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Dianne Salerni : Writer of Teen and Middle Grade Fiction | Interview: February Grace

Interview: February Grace

Occasionally, I promise to beta-read people’s manuscripts for one reason or another — a swap, a contest prize, or just as a favor. In October 2011, I had an unusual situation occur where 5 people redeemed my promise all at once.  February Grace was the last of the five that month, and rather guiltily, I told her I would get to her 50 pages as soon as I could, but it wouldn’t be very soon.  So I read the other four and was feeling a little burned out on reading manuscripts (and anxious to return to my own writing) when I finally opened my Kindle to read Bru’s manuscript.


I remember thinking, “Thank heavens, it’s only 50 pages.”  Two hours later, I was left gasping: “Is that it?  Is that all I’ve got???”  I emailed Bru at once, saying, “Please send next 50 asap.”  But Bru was not well and didn’t have any more pages ready.  I had to wait a long time to read the rest of GODSPEED, but you don’t have to wait at all!  And today I’m welcoming Bru to my blog for an interview.

  1. Bru, what was the inspiration behind this story?
I’ve always loved classic romances like Jane Eyre, and the whole Victorian era setting, so I guess the idea of wanting to write a story like this has been with me since I was about fifteen or sixteen.
The actual inspiration for GODSPEED happened completely out of the blue- or I should say out of the dark in the middle of the night.  I was at home recovering from surgery (I had fifteen surgeries between April 2009 and March 2011) and my pain medication wore off. I woke up, just paralyzed by the pain I was in, and I tried to focus on something, anything that would take my mind off of it long enough to allow me to start to move.
There was a clock on the wall, a favorite of mine. It’s black and has three faces. They all tick in unison, and I focused on the sound of their ticking and then the sound of my heartbeat and I just had this wild story idea come to me— it isn’t the story Godspeed turned out to be exactly; it was originally much darker— but it did generate ideas and quotes that turned up in the novel at the end. I grabbed the notebook where we were keeping a log of all my medications at the time and jotted some things down without even looking, and then somehow I fell back to sleep. That is how the story came to be.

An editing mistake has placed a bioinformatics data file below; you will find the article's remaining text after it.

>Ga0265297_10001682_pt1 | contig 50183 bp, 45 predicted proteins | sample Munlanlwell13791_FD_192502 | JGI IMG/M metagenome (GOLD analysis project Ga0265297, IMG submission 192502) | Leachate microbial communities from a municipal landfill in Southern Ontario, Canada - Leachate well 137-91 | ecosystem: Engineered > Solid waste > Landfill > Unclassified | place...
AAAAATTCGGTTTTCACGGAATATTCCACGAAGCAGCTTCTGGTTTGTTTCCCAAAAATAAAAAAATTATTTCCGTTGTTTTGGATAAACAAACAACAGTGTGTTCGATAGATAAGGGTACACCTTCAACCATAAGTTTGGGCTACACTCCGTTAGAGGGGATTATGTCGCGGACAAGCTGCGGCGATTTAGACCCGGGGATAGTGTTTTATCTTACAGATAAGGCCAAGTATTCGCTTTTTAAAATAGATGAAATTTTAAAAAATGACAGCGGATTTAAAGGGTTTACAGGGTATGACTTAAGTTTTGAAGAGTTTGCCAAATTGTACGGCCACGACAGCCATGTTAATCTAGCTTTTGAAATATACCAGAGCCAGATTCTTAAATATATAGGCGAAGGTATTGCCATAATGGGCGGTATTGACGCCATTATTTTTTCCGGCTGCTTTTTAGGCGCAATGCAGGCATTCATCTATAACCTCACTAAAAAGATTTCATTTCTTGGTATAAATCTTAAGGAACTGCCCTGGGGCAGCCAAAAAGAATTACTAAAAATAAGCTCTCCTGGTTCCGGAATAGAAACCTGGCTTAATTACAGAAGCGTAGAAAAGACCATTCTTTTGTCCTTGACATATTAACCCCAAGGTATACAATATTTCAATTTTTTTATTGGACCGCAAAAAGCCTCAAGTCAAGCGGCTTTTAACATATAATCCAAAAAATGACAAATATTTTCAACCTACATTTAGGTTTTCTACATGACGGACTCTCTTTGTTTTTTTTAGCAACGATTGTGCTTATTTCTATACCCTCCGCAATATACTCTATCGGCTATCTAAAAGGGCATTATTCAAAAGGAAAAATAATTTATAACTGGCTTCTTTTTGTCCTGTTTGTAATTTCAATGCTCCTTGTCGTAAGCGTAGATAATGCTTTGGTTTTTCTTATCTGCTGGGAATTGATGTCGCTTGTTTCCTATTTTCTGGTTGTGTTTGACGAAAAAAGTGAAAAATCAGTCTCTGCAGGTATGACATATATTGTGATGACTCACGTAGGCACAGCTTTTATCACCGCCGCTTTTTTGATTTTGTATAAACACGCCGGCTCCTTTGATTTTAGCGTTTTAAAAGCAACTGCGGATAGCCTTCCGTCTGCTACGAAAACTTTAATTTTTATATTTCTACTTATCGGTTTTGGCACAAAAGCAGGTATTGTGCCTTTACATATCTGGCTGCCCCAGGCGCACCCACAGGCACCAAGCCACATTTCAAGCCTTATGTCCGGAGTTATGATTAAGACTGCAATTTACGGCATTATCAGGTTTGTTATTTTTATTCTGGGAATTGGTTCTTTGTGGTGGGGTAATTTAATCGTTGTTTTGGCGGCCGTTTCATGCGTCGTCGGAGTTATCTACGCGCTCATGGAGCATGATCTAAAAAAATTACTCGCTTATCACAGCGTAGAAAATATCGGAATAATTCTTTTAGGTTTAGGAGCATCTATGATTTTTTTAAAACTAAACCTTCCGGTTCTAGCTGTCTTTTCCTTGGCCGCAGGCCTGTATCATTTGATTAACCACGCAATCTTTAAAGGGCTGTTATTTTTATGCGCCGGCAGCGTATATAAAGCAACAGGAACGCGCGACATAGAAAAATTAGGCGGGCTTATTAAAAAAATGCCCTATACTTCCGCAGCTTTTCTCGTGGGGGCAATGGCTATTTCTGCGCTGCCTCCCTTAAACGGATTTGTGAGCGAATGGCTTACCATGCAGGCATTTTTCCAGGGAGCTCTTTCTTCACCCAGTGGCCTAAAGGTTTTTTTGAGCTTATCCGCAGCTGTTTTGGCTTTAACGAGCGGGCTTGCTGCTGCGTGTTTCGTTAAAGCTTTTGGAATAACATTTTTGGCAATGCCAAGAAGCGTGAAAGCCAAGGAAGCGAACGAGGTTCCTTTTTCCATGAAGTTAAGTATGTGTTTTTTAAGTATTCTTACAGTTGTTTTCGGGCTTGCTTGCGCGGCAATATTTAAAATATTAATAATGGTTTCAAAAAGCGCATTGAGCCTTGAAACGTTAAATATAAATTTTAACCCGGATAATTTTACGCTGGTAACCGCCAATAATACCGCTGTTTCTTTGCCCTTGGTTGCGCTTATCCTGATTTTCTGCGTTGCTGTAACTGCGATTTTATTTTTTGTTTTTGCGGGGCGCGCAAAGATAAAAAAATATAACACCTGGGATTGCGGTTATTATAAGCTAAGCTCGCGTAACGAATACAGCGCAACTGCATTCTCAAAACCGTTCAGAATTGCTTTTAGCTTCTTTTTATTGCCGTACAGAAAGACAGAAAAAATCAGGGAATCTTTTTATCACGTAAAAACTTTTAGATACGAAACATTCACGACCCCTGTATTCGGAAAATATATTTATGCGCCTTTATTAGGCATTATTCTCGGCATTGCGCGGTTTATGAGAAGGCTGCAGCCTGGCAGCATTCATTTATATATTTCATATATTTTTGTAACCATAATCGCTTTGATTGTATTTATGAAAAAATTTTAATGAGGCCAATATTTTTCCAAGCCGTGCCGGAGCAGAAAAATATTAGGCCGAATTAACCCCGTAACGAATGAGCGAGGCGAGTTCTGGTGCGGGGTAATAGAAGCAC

1. Which character spoke most clearly to you and wanted/needed to be heard the most?
Oh, this is such a hard question! I think of course if forced to choose one I would have to say Godspeed himself. He was the one who kept me up nights when I was unable to work on the novel. He was misunderstood; I knew that, and his story and the reasons behind his actions needed to be fully explained.
He and Lilibet are the two that I felt I would be failing most if I gave up and didn’t finish the book, and you know there were times of chaos in my life I didn’t think I could. You were so encouraging to me so many times, and I truly do thank you for that, Dianne.
  1. Did any character surprise you by turning out to be different than the way you first conceived him/her?
Oh they ALL surprised me. I started writing the book from Penn’s perspective, and in third person. I was thousands of words in when I realized—and I swear I heard the sound of car brakes being applied and tires squealing in my head at the time— that this wasn’t right. There was another voice, a louder voice, and she needed to tell the story. In first person! A shock to me because aside from a short story or two I had never written or wanted to write from that perspective.  I realized early on this story needed one voice to tell it, and that voice turned out to be Abigail’s.
  1. Was the story outlined before you wrote? Or did you pantster it with no more than a story arc in your head?
I can’t work from an outline. My mind just doesn’t respond to them. They are like to-do lists and I can’t feel creative trying to work to a to-do list. I know it works for a lot of people and I respect that entirely but it’s not how my brain is wired.